In particular, the cerebral cortex -- a thin layer of tissue on the brain's surface -- is a thicket of prolifically branching neurons. "In a human, there are more than 125 trillion synapses just in the cerebral cortex alone," said Smith. That's roughly equal to the number of stars in 1,500 Milky Way galaxies, he noted.
But attempting to map the cerebral cortex's complex circuitry has been a fool's errand up to now, Smith said. "We've been guessing at it." Synapses in the brain are crowded in so close together that they cannot be reliably resolved by even the best of traditional light microscopes, he said. "Now we can actually count them and, in the bargain, catalog each of them according to its type."
Array tomography, an imaging method co-invented by Smith and Kristina Micheva, PhD, who is a senior staff scientist in Smith's lab, was used in this study as follows: A slab of tissue -- in this case, from a mouse's cerebral cortex -- was carefully sliced into sections only 70 nanometers thick. (That's the distance spanned by 700 hydrogen atoms theoretically lined up side by side.) These ultrathin sections were stained with antibodies designed to match 17 different synapse-associated proteins, and they were further modified by conjugation to molecules that respond to light by glowing in different colors.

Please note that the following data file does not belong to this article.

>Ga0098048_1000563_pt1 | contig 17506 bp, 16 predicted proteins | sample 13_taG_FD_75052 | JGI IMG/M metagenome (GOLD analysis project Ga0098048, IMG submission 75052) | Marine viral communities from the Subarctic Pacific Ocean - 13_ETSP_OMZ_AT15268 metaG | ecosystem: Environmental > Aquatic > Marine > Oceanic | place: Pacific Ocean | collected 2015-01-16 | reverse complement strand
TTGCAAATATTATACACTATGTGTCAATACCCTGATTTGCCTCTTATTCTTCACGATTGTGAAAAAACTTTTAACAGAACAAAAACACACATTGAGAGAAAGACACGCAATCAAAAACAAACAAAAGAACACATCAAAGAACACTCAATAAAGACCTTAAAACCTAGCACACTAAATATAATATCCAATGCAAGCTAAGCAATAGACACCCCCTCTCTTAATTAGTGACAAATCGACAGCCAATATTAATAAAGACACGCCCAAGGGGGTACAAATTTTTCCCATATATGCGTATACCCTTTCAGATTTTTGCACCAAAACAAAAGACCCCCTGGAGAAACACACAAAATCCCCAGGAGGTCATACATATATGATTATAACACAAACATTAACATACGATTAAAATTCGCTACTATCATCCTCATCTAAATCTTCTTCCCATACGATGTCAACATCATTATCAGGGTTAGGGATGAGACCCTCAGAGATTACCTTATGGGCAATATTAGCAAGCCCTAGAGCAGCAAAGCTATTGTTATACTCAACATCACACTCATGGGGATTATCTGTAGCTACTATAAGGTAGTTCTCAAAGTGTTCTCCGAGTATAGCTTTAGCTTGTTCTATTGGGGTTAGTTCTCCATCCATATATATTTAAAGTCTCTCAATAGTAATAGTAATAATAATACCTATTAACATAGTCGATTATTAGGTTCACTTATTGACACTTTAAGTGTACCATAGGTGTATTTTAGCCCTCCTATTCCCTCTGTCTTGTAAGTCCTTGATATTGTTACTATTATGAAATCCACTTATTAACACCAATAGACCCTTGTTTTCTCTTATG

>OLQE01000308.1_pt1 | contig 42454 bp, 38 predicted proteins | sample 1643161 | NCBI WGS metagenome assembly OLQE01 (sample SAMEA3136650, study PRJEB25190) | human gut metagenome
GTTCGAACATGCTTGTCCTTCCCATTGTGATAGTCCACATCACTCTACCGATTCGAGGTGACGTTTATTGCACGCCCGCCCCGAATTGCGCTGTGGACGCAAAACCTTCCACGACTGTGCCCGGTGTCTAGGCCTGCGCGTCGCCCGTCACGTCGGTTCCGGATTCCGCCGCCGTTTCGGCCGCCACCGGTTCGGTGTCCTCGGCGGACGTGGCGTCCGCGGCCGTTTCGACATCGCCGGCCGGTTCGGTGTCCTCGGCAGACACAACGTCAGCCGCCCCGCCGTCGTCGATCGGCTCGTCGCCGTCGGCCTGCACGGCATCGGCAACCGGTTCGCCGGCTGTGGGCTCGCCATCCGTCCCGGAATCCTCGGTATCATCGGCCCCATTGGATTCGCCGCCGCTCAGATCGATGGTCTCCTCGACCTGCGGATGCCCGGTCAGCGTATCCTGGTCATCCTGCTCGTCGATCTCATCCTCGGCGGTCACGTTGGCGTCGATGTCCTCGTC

The antibodies were applied in groups of three to the brain sections. After each application huge numbers of extremely high-resolution photographs were automatically generated to record the locations of different fluorescing colors associated with antibodies to different synaptic proteins. The antibodies were then chemically rinsed away and the procedure was repeated with the next set of three antibodies, and so forth. Each individual synapse thus acquired its own protein-composition "signature," enabling the compilation of a very fine-grained catalog of the brain's varied synaptic types.
All the information captured in the photos was recorded and processed by novel computational software, most of it designed by study co-author Brad Busse, a graduate student in Smith's lab. It virtually stitched together all the slices in the original slab into a three-dimensional image that can be rotated, penetrated and navigated by the researchers.
The Stanford team used brain samples from a mouse that had been bioengineered so that particularly large neurons that abound in the cerebral cortex express a fluorescent protein, normally found in jellyfish, that glows yellowish-green. This let them visualize synapses against the background of the neurons they linked.